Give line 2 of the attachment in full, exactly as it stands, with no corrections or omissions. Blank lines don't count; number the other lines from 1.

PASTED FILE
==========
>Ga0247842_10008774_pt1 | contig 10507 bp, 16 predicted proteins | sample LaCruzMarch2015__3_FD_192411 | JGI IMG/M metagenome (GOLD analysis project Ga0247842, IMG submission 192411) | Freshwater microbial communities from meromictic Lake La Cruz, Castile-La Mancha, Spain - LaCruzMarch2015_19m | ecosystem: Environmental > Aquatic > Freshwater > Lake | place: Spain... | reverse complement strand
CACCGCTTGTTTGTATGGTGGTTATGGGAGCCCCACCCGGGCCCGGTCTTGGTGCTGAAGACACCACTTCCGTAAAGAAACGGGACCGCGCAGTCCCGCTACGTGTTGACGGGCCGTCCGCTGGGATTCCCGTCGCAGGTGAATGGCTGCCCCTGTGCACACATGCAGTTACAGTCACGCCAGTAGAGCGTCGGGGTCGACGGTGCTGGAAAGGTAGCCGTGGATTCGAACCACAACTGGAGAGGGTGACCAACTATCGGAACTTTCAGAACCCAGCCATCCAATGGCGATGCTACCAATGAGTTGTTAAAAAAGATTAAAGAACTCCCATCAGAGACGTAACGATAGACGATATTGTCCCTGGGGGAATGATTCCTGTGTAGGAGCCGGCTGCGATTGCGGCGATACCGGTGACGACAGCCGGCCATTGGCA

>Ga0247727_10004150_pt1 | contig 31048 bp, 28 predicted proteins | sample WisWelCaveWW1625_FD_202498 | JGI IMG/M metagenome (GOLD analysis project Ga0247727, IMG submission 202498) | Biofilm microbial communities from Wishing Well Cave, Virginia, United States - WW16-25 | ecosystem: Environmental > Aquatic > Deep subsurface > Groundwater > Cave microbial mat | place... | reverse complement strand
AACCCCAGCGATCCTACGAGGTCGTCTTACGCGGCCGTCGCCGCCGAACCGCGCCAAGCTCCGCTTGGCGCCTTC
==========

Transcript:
CACCGCTTGTTTGTATGGTGGTTATGGGAGCCCCACCCGGGCCCGGTCTTGGTGCTGAAGACACCACTTCCGTAAAGAAACGGGACCGCGCAGTCCCGCTACGTGTTGACGGGCCGTCCGCTGGGATTCCCGTCGCAGGTGAATGGCTGCCCCTGTGCACACATGCAGTTACAGTCACGCCAGTAGAGCGTCGGGGTCGACGGTGCTGGAAAGGTAGCCGTGGATTCGAACCACAACTGGAGAGGGTGACCAACTATCGGAACTTTCAGAACCCAGCCATCCAATGGCGATGCTACCAATGAGTTGTTAAAAAAGATTAAAGAACTCCCATCAGAGACGTAACGATAGACGATATTGTCCCTGGGGGAATGATTCCTGTGTAGGAGCCGGCTGCGATTGCGGCGATACCGGTGACGACAGCCGGCCATTGGCA